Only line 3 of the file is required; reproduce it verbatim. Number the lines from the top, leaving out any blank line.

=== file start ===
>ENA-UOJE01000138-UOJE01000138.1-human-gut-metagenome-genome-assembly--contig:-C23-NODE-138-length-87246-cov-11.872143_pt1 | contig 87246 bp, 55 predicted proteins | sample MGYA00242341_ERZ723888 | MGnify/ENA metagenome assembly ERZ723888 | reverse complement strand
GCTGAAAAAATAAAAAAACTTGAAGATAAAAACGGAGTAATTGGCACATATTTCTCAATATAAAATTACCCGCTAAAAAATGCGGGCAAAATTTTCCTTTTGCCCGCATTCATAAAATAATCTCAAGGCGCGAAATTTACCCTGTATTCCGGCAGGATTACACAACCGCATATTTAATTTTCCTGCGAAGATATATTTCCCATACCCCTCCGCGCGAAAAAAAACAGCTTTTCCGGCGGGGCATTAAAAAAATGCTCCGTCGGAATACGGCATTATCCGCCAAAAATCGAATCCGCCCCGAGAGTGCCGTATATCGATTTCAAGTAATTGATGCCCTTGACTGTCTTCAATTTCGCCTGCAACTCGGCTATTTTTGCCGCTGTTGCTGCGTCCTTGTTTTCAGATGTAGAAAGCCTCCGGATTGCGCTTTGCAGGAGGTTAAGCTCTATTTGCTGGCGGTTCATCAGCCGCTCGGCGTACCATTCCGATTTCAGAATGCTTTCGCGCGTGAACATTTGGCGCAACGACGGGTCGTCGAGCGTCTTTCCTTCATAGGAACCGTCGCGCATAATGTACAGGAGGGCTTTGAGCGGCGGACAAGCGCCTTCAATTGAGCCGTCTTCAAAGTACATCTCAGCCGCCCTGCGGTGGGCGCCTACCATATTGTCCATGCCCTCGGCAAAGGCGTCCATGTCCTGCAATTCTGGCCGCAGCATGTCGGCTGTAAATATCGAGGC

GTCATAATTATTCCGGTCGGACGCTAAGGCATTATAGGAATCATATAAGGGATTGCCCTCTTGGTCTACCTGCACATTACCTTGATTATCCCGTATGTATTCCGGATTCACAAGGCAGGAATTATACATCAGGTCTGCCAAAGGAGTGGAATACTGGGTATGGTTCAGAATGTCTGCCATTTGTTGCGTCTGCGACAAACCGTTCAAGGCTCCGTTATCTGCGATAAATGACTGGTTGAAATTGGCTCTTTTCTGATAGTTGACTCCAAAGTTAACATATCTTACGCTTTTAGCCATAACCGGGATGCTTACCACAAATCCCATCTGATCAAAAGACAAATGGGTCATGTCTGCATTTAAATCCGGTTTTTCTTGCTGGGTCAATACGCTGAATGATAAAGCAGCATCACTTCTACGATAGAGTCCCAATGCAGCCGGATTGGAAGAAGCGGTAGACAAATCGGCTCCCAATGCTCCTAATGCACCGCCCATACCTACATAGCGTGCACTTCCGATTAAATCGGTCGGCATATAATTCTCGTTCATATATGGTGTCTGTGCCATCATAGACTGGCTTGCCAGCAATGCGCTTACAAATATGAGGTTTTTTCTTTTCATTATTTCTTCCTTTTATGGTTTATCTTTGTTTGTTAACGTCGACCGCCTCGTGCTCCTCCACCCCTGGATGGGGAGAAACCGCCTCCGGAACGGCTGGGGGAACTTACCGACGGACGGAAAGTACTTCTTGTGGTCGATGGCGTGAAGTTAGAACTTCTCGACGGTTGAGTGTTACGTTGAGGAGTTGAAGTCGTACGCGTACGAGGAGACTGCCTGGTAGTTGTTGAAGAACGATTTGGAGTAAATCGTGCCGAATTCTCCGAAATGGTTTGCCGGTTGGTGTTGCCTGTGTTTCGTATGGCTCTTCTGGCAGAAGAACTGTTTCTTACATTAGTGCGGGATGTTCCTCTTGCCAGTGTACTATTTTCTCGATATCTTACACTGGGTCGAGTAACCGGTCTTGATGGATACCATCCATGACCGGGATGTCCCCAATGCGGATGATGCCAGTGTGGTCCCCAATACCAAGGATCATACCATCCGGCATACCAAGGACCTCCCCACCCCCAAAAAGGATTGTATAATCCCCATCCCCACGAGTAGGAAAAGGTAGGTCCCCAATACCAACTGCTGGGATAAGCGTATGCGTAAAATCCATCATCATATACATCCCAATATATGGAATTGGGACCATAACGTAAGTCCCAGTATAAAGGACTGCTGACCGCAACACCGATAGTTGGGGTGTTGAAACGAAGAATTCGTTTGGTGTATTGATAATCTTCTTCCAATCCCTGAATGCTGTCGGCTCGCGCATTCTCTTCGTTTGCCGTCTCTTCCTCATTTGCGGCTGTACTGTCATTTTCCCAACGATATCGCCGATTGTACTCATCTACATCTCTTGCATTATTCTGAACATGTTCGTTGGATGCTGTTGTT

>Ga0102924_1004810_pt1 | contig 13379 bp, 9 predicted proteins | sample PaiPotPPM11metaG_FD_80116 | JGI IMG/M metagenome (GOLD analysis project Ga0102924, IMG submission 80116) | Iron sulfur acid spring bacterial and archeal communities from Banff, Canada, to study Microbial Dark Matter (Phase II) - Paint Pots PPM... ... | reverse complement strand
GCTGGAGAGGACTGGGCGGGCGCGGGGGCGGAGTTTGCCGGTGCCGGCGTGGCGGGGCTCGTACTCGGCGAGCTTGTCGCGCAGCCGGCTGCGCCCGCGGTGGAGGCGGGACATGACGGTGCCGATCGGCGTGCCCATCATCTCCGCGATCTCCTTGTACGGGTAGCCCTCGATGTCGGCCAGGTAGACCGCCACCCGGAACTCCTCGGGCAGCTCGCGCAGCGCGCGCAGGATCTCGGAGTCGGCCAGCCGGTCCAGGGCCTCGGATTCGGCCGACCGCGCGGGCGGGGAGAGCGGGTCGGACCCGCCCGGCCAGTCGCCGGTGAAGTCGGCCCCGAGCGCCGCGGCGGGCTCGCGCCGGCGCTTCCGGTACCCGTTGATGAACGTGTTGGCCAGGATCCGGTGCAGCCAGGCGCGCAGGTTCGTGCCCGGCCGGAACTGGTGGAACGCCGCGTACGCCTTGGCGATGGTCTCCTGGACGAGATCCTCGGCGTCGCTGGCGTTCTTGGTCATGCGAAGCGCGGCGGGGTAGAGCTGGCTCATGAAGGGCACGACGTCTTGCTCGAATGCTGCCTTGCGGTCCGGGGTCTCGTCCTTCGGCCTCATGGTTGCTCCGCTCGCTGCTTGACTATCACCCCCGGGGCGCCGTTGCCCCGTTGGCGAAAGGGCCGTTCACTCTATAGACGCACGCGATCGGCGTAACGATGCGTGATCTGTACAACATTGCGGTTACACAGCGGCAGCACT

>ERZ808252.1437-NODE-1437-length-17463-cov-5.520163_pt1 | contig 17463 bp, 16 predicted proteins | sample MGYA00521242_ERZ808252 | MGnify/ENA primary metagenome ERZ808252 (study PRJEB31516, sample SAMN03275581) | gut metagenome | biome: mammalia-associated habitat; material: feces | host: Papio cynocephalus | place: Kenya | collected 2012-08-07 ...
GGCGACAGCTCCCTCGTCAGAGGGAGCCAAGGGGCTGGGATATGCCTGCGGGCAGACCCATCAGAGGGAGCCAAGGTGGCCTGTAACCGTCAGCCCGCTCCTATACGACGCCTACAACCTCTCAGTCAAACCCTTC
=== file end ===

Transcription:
GTCATAATTATTCCGGTCGGACGCTAAGGCATTATAGGAATCATATAAGGGATTGCCCTCTTGGTCTACCTGCACATTACCTTGATTATCCCGTATGTATTCCGGATTCACAAGGCAGGAATTATACATCAGGTCTGCCAAAGGAGTGGAATACTGGGTATGGTTCAGAATGTCTGCCATTTGTTGCGTCTGCGACAAACCGTTCAAGGCTCCGTTATCTGCGATAAATGACTGGTTGAAATTGGCTCTTTTCTGATAGTTGACTCCAAAGTTAACATATCTTACGCTTTTAGCCATAACCGGGATGCTTACCACAAATCCCATCTGATCAAAAGACAAATGGGTCATGTCTGCATTTAAATCCGGTTTTTCTTGCTGGGTCAATACGCTGAATGATAAAGCAGCATCACTTCTACGATAGAGTCCCAATGCAGCCGGATTGGAAGAAGCGGTAGACAAATCGGCTCCCAATGCTCCTAATGCACCGCCCATACCTACATAGCGTGCACTTCCGATTAAATCGGTCGGCATATAATTCTCGTTCATATATGGTGTCTGTGCCATCATAGACTGGCTTGCCAGCAATGCGCTTACAAATATGAGGTTTTTTCTTTTCATTATTTCTTCCTTTTATGGTTTATCTTTGTTTGTTAACGTCGACCGCCTCGTGCTCCTCCACCCCTGGATGGGGAGAAACCGCCTCCGGAACGGCTGGGGGAACTTACCGACGGACGGAAAGTACTTCTTGTGGTCGATGGCGTGAAGTTAGAACTTCTCGACGGTTGAGTGTTACGTTGAGGAGTTGAAGTCGTACGCGTACGAGGAGACTGCCTGGTAGTTGTTGAAGAACGATTTGGAGTAAATCGTGCCGAATTCTCCGAAATGGTTTGCCGGTTGGTGTTGCCTGTGTTTCGTATGGCTCTTCTGGCAGAAGAACTGTTTCTTACATTAGTGCGGGATGTTCCTCTTGCCAGTGTACTATTTTCTCGATATCTTACACTGGGTCGAGTAACCGGTCTTGATGGATACCATCCATGACCGGGATGTCCCCAATGCGGATGATGCCAGTGTGGTCCCCAATACCAAGGATCATACCATCCGGCATACCAAGGACCTCCCCACCCCCAAAAAGGATTGTATAATCCCCATCCCCACGAGTAGGAAAAGGTAGGTCCCCAATACCAACTGCTGGGATAAGCGTATGCGTAAAATCCATCATCATATACATCCCAATATATGGAATTGGGACCATAACGTAAGTCCCAGTATAAAGGACTGCTGACCGCAACACCGATAGTTGGGGTGTTGAAACGAAGAATTCGTTTGGTGTATTGATAATCTTCTTCCAATCCCTGAATGCTGTCGGCTCGCGCATTCTCTTCGTTTGCCGTCTCTTCCTCATTTGCGGCTGTACTGTCATTTTCCCAACGATATCGCCGATTGTACTCATCTACATCTCTTGCATTATTCTGAACATGTTCGTTGGATGCTGTTGTT